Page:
Tornado fighter jets containing 3-D-printed parts have flown for the first time, defense giant BAE Systems said.
Components including protective covers for cockpit radios and guards for power take-off shafts, were manufactured by the company using a 3-D printer at the Royal Air Force base in Marham, U.K.
The successful test flight could pave the way for use of the technology for other pieces of military kit.
BAE Systems Tornado jet
"You are suddenly not fixed in terms of where you have to manufacture these things. You can manufacture the products [at] whatever base you want, providing you can get a machine there, which means you can also start to support other platforms such as ships and aircraft carriers," Mike Murray, head of airframe integration at BAE Systems, said in a press release.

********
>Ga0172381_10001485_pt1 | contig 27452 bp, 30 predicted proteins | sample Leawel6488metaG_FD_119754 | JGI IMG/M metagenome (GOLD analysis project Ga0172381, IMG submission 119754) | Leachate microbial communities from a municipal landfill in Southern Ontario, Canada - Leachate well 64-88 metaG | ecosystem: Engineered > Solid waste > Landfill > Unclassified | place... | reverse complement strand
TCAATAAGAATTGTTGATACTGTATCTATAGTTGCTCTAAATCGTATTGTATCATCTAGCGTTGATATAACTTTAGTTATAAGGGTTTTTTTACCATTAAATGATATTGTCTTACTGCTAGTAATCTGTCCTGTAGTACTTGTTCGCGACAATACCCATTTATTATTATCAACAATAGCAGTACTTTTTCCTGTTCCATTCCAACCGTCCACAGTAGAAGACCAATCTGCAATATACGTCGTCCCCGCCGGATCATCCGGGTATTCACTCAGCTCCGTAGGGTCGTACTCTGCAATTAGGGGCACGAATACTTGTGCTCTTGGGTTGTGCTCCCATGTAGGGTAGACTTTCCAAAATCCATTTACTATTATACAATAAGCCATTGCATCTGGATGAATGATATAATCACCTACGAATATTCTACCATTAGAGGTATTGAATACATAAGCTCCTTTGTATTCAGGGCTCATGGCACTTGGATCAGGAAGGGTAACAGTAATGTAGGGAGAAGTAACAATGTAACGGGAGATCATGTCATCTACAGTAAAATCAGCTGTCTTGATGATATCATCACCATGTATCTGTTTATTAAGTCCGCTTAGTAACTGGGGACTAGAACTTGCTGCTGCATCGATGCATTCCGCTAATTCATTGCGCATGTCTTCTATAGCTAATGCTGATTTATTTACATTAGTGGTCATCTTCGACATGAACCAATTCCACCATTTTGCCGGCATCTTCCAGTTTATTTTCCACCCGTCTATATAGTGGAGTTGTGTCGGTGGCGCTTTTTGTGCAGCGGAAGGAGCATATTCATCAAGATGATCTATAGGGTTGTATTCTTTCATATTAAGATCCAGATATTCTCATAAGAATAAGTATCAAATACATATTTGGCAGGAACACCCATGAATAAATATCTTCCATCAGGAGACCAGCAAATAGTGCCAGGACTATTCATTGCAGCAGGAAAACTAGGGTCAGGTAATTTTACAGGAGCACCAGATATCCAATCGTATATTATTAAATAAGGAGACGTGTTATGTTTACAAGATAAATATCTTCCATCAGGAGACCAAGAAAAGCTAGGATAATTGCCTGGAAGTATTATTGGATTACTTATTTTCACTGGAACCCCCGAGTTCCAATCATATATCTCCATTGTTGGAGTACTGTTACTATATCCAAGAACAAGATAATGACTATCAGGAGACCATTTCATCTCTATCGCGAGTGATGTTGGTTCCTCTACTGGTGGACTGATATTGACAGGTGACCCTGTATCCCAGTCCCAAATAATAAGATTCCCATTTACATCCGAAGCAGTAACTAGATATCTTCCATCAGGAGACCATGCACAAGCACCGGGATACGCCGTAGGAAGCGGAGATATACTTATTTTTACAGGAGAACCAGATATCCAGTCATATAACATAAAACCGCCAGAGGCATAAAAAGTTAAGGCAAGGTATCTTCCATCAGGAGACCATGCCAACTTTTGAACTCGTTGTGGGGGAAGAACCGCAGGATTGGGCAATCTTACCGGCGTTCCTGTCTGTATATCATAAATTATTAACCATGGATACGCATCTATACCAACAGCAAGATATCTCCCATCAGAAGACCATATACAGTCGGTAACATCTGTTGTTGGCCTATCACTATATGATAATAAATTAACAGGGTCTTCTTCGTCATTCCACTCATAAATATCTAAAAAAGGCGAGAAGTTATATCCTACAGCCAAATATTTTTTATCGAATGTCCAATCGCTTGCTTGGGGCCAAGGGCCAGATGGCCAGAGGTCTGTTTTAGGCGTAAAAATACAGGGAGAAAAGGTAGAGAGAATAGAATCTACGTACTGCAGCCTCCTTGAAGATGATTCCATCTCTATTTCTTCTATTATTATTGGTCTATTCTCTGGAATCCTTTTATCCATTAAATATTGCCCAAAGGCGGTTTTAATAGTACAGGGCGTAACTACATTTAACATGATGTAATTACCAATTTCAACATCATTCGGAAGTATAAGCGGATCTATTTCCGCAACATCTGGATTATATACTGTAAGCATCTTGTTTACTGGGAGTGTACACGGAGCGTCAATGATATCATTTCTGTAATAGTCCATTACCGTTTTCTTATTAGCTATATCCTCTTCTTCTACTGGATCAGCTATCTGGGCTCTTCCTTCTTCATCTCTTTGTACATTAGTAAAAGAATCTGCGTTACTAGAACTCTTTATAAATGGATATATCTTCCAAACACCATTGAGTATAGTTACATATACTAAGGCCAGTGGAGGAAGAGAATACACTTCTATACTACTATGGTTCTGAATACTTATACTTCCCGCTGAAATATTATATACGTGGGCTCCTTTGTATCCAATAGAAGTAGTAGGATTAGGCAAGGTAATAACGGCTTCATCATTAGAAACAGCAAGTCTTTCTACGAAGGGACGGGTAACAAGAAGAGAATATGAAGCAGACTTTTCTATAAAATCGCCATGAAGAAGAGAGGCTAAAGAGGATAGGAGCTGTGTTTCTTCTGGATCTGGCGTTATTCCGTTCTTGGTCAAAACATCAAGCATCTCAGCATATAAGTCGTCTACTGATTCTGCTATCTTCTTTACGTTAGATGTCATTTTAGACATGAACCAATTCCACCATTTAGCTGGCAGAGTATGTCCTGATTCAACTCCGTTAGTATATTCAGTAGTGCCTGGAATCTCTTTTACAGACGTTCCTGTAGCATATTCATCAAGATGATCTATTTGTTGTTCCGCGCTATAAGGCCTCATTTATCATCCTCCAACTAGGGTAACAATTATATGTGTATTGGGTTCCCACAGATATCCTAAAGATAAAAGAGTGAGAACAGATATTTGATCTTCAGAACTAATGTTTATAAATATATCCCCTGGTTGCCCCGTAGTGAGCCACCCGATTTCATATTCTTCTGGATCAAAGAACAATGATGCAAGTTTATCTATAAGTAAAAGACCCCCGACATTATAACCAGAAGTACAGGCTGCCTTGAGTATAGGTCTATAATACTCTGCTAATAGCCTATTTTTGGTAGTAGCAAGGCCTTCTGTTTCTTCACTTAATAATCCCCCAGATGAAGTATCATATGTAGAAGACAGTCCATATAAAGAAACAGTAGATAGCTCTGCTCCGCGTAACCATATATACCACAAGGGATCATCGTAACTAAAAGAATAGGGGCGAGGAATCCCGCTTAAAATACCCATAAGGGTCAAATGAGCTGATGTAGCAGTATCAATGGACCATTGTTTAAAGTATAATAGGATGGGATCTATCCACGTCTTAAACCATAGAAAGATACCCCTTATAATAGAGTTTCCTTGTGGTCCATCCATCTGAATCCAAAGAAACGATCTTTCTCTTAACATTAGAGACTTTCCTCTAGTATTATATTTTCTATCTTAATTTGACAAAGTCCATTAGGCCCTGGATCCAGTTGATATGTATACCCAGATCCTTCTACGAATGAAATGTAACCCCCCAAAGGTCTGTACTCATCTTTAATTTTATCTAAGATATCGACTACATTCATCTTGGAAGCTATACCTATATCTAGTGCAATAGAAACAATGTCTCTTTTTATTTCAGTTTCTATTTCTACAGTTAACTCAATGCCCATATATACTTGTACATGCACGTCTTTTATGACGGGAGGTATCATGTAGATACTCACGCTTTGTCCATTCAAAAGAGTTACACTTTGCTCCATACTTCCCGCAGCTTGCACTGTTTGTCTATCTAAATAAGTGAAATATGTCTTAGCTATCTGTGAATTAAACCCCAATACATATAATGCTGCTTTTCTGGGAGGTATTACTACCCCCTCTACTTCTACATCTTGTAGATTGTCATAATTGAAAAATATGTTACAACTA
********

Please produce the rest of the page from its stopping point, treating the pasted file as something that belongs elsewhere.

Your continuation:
"And if it's feasible to get machines out on the front line, it also gives improved capability where we wouldn't traditionally have any manufacturing support."
3-D printing has taken off over the past year to create a host of products, from guns to jet engine parts.
BAE said it had already made cost savings of more than £300,000 ($491,364) since adopting the technology and expects to save the RAF more than £1.2 million between now and 2017.
Analysts said the use of 3-D printing will continue to expand, but the extent to which it could be used is unknown.